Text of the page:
So does anybody have a crystal ball to perdict what this season is going to like in the greenhouse business?
Sure wish I did! I've heard that many are reducing opening inventory by 30% or there 'bouts. Many have closed shop around here already, (NY & VT area)
Most I talk to seem to think going heaving on FOOD plants is the way to go, (ie) Berry Canes & Vines, Herb and Veggie plants, Fruit Trees, etc. I know I saw a big trend heading in that direction already last season.
I sell rare & unusual perennials for the most part. I'm thinking I may have to switch my direction a bit,...at least for a year or two. Gotta admit. I am more than a little aprehensive about this coming year's sales/income.
Can't wait to hear what others think on the subject.
It'll be down, all right. The only question is how much.
More edible plants are a good idea. I actually think specialty nurseries will take less of a hit because their customer base is more likely to make budgeting for plants a priority, compared to shoppers at conventional nurseries/garden centers. I may be wrong.
I've always been down, getting by and being more of an asset than a user.
Humm, i am wondering too. I think its good to try to position yourself, but I am also concerned about over estimating the economic impact on this industry. For example, where I live, the ski areas have had a record year. Who would have thought? IDK i think maybe I am watching too much news and that i just need to go with my gut feelings.
Well, drtygrl (Love the username)
A very wise woman (Peggy), said to me, not too long ago....
"Going to the Movies was the recreation/escape from reality of the Depression, Maybe Gardening will be the escape of the 2009 recession/depression, whatever they've decided to call it today."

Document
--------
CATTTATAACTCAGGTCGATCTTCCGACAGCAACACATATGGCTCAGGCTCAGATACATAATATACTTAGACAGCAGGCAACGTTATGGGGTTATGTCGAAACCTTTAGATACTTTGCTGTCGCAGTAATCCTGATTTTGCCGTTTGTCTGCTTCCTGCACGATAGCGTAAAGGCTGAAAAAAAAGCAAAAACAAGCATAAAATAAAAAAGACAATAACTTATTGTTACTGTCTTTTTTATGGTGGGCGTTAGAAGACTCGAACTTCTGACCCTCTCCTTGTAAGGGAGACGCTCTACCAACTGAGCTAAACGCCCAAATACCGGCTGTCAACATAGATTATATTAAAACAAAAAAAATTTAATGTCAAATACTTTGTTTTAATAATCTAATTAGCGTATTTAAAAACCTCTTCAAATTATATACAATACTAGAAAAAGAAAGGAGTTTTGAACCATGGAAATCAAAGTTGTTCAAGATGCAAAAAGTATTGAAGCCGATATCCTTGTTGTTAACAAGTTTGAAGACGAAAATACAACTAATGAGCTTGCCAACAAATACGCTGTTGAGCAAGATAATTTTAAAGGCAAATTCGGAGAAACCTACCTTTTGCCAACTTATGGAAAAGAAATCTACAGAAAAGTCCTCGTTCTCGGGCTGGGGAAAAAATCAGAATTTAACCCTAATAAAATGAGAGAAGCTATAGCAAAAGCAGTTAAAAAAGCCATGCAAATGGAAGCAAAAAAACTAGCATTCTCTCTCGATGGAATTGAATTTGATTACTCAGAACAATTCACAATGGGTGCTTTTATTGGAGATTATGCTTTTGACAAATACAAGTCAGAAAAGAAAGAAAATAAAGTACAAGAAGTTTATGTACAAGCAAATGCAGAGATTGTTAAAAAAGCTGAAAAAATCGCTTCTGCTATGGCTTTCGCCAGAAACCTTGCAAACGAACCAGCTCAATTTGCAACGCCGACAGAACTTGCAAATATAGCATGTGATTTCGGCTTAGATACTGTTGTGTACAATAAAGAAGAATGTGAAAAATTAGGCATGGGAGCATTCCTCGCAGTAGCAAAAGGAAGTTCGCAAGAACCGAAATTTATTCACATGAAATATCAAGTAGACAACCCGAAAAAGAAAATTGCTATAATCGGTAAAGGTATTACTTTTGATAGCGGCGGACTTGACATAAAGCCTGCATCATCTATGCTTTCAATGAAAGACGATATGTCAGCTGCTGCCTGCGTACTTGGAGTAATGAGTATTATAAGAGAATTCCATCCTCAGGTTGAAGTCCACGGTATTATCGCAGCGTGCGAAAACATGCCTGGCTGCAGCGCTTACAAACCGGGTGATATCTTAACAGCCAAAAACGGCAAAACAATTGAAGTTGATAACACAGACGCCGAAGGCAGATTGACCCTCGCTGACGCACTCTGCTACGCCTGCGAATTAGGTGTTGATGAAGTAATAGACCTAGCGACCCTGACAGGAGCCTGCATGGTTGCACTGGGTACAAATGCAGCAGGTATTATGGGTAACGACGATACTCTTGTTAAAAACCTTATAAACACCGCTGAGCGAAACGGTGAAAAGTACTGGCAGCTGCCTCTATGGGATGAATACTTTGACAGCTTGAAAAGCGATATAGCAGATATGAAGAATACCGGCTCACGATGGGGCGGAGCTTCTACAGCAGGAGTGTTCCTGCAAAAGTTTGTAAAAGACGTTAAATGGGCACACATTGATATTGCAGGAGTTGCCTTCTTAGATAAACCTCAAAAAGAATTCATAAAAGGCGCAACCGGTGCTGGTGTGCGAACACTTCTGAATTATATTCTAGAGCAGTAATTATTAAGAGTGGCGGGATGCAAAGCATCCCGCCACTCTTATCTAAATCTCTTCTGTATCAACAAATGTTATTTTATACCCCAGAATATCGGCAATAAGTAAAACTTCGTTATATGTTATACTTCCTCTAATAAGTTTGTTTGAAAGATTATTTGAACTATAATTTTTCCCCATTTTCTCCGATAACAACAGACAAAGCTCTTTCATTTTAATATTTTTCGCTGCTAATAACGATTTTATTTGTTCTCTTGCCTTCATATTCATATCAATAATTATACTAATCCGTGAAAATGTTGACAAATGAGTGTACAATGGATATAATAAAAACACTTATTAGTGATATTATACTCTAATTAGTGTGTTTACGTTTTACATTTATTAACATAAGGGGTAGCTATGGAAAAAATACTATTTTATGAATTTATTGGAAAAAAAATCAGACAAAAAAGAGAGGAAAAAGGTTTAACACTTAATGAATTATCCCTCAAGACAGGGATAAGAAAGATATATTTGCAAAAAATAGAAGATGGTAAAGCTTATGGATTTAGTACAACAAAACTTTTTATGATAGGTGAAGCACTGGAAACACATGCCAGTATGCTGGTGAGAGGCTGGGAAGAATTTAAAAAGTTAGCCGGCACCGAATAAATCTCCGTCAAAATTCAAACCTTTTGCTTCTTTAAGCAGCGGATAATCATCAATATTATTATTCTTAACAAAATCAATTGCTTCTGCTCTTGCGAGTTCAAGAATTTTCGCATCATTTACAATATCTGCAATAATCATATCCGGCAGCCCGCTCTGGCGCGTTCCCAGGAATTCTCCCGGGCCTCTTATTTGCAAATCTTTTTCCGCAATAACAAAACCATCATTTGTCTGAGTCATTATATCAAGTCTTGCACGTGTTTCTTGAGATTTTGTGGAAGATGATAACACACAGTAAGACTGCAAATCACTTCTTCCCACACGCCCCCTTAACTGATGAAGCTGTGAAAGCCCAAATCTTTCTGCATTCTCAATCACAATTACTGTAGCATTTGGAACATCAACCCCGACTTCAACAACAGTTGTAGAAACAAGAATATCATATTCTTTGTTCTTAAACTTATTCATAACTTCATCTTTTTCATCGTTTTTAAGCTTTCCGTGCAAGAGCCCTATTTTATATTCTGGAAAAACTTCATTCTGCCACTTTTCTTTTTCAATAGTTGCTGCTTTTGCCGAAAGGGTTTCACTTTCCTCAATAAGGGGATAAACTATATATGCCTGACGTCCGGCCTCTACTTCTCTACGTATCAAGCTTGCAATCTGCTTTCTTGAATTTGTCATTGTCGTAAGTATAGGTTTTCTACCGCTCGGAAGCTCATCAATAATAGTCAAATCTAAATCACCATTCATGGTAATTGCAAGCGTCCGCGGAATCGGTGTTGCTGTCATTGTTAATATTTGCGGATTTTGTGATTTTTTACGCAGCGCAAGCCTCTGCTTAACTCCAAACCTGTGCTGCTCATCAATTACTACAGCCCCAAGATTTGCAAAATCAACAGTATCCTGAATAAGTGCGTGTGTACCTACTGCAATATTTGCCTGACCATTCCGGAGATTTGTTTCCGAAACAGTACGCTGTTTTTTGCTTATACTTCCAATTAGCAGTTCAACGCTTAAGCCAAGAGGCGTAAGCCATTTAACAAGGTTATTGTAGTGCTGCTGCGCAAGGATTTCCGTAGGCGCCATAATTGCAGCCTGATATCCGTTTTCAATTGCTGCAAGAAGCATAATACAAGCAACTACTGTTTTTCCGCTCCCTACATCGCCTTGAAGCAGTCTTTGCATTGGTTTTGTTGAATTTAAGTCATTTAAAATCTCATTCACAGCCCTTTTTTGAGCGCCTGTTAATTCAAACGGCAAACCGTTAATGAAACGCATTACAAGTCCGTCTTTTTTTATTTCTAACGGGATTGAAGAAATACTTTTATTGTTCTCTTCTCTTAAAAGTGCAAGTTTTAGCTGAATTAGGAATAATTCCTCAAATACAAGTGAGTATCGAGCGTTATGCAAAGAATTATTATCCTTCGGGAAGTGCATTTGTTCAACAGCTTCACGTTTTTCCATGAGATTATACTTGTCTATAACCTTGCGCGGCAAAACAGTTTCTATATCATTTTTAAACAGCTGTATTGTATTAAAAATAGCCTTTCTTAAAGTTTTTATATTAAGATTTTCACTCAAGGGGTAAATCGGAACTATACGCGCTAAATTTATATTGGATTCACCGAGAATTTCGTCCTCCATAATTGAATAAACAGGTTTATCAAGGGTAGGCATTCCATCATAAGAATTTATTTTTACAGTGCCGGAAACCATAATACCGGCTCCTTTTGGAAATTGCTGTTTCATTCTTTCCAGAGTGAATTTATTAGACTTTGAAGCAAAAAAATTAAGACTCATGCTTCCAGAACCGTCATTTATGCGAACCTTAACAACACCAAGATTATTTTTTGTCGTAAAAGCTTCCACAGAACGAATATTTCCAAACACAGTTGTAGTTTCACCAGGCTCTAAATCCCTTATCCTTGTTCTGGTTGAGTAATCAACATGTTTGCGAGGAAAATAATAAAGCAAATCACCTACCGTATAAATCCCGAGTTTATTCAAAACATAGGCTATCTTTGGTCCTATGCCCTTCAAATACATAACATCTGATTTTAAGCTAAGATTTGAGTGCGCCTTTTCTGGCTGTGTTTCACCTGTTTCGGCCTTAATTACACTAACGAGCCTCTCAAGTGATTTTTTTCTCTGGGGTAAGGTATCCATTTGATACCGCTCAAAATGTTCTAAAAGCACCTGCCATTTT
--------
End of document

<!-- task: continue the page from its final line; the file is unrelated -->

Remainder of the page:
I sure hope Peggy is right. I LIKE being the crazy Plant Lady. Don't wanna turn into the crazy Veggie Lady!
It's all about the "poo rolls downhill" economic theory. There are those who have just so much money, even in these times, depressions don't influence them. Those who don't....... but still spend like they do, lol. And those who are tightening the belts with their discretionary incomes, but are just moving down to a lower catagory and one in which they expect to get some return they can see (like changing a hobby from skiing to gardening, or traveling to Europe to spending a weekend at a ski lodge).
I'll be beefing up my vegetable garden offerings, but not because somebody is looking for a less expensive hobby. I'm expanding it, because another class of people yet..... are having hard times making their food dollars stretch and may be planting them. I'm guessing those people would be typical box store customers, you should make your product more enticing than the boxes, and not necessary by direct price competition. What I have found is that buying food crops from boxes is an expensive proposition, because boxes like to sell the plants BY THE EACH, and that's a really expensive way to purchase vegetable plants for a serious garden. So, I'll be producing them in flats with shorter shelf lives.
Hobbies and avocations go in and out of style, and I think there is a good possibility nurseries and greenhouses can cash in on the green movement and the economic times to their advantage, at least enough to survive.....if they watch their product mixes and emphasis wisely.